|Publication number||US4294279 A|
|Application number||US 06/044,160|
|Publication date||Oct 13, 1981|
|Filing date||May 31, 1979|
|Priority date||May 31, 1978|
|Also published as||CA1137035A1|
|Publication number||044160, 06044160, US 4294279 A, US 4294279A, US-A-4294279, US4294279 A, US4294279A|
|Inventors||Harold W. G. Wyeth|
|Original Assignee||The Secretary Of State For Defence In Her Britannic Majesty's Government Of The United Kingdom Of Great Britain And Northern Ireland|
|Export Citation||BiBTeX, EndNote, RefMan|
|Patent Citations (20), Referenced by (16), Classifications (11), Legal Events (1)|
|External Links: USPTO, USPTO Assignment, Espacenet|
The present invention relates to fuel tanks. It is particularly concerned with military aircraft fuel tanks, but may be suitable for incorporation in any static and vehicle or craft fuel tanks.
It is customary for military aircraft fuel tanks to have what is called a self-sealing facility. Typically this comprises natural rubber within the wall so that if the wall is punctured the rubber swells under the influence of the fuel and blocks the puncture.
Self-sealing fuel tanks have been employed in aircraft for many years but have always had disadvantages due to fuel managing to gain some access to the natural rubber when the tank has not been punctured and thus diminishing the effectiveness of the natural rubber in the event of a puncture and, in any case, due to a time lag between the occurrence of a puncture and the blocking by the swollen rubber permitting loss of a considerable quality of fuel and increasing the risk of fire.
By the present invention is provided a fuel tank the fuel loss wherefrom is minimised in the event of a puncture.
According to the present invention a fuel tank has a plurality of substantially impermeably walled cells extending substantially from the floor toward the ceiling thereof, each cell containing a fire protective reticulated structure, and each cell having an outlet approximate the bottom thereof, collection means ducting each cell outlet to at least one common tank outlet, and non-return valves arranged to prevent fuel flow from the collection means into the cells.
According to a preferred feature of the invention each cell is discrete, and is detachable from within the fuel tank, and replaceable. A typical cell may thus be of such interfitting section, eg triangular, rectangular, hexagonal, that the cells may be arranged within a tank substantially without voids between them. The impermeable envelope forming the cells may comprise flexible material, such as plastics film, and open at the designated top end and have an outlet at the designated bottom end.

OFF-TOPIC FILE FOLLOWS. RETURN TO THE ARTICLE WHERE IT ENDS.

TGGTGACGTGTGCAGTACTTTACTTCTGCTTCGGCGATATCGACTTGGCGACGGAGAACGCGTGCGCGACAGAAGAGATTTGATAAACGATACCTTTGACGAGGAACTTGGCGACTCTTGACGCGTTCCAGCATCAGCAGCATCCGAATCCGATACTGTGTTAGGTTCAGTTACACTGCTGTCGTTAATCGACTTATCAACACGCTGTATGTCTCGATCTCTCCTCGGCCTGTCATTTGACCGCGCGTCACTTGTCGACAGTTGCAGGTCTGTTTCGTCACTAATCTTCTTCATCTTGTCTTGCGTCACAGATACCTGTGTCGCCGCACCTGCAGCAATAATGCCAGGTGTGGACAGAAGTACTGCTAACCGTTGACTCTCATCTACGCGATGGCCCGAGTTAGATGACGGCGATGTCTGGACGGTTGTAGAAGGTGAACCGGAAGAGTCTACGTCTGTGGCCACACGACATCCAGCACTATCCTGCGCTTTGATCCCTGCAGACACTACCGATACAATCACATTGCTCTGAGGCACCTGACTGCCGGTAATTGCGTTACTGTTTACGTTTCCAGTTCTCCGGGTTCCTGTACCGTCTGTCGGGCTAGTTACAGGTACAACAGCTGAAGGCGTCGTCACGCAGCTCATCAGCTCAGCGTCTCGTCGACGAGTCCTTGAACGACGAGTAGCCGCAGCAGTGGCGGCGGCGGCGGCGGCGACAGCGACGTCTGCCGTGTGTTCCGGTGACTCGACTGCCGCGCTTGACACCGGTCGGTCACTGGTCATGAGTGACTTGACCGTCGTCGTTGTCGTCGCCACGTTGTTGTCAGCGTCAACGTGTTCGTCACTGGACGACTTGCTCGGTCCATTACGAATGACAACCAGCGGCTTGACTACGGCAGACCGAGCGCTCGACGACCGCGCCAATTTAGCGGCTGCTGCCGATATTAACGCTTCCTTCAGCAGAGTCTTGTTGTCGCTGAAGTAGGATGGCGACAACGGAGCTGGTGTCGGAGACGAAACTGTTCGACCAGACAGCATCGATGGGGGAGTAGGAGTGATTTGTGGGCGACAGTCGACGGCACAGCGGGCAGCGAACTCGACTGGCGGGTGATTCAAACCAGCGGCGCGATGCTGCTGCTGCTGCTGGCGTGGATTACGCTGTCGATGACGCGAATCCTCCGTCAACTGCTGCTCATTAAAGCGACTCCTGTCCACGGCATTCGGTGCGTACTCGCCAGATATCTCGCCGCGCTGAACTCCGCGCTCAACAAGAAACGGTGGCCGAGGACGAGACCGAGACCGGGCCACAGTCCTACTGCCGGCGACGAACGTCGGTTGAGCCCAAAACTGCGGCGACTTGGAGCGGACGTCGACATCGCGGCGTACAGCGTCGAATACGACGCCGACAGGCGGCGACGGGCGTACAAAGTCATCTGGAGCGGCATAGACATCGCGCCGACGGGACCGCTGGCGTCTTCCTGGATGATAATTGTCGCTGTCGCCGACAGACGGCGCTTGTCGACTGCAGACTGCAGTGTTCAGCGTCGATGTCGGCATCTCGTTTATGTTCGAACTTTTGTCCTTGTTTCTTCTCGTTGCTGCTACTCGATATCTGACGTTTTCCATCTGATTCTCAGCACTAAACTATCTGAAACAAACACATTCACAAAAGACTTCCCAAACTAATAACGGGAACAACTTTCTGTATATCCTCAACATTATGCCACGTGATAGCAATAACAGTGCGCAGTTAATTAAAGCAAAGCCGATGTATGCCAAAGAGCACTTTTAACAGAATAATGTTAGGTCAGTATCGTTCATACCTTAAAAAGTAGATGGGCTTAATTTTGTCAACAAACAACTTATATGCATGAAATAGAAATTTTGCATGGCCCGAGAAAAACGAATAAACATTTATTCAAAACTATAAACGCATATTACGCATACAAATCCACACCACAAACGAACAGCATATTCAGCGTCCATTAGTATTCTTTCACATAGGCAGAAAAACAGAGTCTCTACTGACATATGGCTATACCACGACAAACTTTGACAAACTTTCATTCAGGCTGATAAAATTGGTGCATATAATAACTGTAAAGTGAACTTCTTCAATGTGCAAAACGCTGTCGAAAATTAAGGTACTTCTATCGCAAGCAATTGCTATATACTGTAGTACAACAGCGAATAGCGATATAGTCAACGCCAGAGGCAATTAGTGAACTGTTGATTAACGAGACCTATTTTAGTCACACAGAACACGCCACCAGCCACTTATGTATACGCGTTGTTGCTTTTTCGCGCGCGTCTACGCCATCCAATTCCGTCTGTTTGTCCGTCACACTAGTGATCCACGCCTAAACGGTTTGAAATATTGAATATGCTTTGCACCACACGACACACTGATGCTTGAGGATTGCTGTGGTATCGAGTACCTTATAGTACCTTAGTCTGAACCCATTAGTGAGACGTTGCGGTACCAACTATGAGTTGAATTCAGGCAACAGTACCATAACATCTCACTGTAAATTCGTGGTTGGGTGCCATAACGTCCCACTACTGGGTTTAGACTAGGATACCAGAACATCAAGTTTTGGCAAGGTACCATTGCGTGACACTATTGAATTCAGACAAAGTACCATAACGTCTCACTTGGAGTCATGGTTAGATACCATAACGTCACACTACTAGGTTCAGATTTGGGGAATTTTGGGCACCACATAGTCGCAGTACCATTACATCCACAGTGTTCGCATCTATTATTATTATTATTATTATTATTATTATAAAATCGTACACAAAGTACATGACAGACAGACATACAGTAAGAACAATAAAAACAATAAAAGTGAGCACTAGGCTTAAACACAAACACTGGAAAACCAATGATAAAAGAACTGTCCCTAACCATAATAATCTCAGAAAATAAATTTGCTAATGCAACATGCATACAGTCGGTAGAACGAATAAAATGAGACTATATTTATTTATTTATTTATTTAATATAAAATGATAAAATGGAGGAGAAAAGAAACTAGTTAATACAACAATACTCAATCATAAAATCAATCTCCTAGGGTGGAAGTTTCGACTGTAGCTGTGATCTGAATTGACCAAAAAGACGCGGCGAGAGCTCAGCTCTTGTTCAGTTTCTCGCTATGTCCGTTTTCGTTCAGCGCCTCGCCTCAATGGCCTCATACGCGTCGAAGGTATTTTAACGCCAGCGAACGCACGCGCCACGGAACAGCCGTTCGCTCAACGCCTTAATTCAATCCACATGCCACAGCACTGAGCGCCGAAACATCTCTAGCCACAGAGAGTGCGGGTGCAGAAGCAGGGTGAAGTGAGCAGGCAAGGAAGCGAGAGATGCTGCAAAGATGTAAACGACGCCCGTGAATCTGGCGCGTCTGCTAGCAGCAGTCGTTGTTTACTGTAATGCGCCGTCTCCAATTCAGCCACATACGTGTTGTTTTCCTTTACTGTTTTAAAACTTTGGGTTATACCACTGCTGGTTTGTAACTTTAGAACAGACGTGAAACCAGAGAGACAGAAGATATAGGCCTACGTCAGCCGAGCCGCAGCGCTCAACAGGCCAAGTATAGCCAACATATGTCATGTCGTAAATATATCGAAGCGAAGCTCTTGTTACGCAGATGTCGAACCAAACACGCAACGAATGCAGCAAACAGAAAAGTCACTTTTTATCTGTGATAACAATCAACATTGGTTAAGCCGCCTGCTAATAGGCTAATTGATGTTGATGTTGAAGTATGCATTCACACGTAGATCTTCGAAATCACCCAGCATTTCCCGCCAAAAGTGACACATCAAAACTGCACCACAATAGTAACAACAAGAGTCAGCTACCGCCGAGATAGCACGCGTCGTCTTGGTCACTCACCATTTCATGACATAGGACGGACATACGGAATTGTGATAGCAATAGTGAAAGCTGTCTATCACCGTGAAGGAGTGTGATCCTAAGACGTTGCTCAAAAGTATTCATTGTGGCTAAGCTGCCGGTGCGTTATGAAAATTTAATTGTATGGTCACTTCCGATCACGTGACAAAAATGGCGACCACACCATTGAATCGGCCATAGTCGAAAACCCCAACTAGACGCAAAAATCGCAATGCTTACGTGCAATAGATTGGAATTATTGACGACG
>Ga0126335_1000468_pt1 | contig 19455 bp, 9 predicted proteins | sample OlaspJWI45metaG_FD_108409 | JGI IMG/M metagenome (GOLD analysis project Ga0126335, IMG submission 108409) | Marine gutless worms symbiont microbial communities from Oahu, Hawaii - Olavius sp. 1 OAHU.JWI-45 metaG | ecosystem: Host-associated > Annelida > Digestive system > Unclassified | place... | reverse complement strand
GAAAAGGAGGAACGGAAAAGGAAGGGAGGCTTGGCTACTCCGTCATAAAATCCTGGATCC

It will be appreciated that for the purposes of the present specification a reticulated structure is a threedimensionl structure which is perforated in the three dimensions. The reticulated structure may be constituted by reticulated polyurethane ether or ester foam, a chemically or thermally bonded non-woven structure of fibrous plastics material for example nylon, or even formed of filamentary or perforated laminatory metal.
Reticulated structures used with cell walled with plastics membrane are preferably, non abrasive. Plastics structures can, as can the plastics membrane, confer weight and volume advantages. Particularly suitable fire protective reticulated structures include melded fibre structures described in UK Patent Specification No. 1453836 and those sold by Imperial Chemical Industries under the Trade Name `Promel`.
It is preferable that the reticulated structure imparts the shape to the cell and supports the envelope, for then the envelope need only be made of a film or membrane material, albeit one which is mechanically strong and not physically incompatible with the structure or the fuel, separately or combined or at the usual operating temperatures. Suitable film or membrane includes the co-extrusion of polyvinyl chloride with low density polyethylene sold by Dow Chemical Ltd under the Trade Mark `Saranex`, the film of polyethylene nylon, polypropylene, terephthalate overcoated with polyvinylidene chloride sold by ICI under the trade Mark `Melinex`, and the film sold by Dow Chemicals Ltd under the Trade Name Saran. The film may carry a low friction outer layer to assist in removal and replacement of individual cells. In tanks of certin dimensions the cells, or at least an upper portion thereof may be supported or restrained against the effects of fuel slopping, by distance pieces or dividers attached to the tank walls.
If the reticulated structure is formed of a resilient material it may be of value that it be compressed within the envelope. Expansion of the structure toward the wound in the event of a punctured cell wall may assist in resisting the exodus of fuel from the cell. A 10% compression appears suitable.
If the structure is formed of filamentary material then if the puncture is caused by a projectile the projectile and fluid shock are likely to cause filaments substantially to plug the puncture. The emplacement of the envelope over the structure during manufacture may be obtained by shrink wrapping.
The reticulated structure may be hollow even if compressed, to minimise the loss of effective fuel tank volume. Whilst it is possible that a hollow space extending from bottom to top of the reticulated structure may accommodate fuel contents gauging it is more probable that this can be satisfactorily effected by means of a capacitor gauge in one cell in a central region of the tank. It may be a safe assumption that the cells will all empty substantially evenly. Since, however, the tank may also have to be fitted with such equipment as a float switch, a refuelling valve, a vent or return from whatever collection system is used to convey fuel from the cells to the fuel system apparatus, it may be preferred to have a region which is devoid of one or more cells.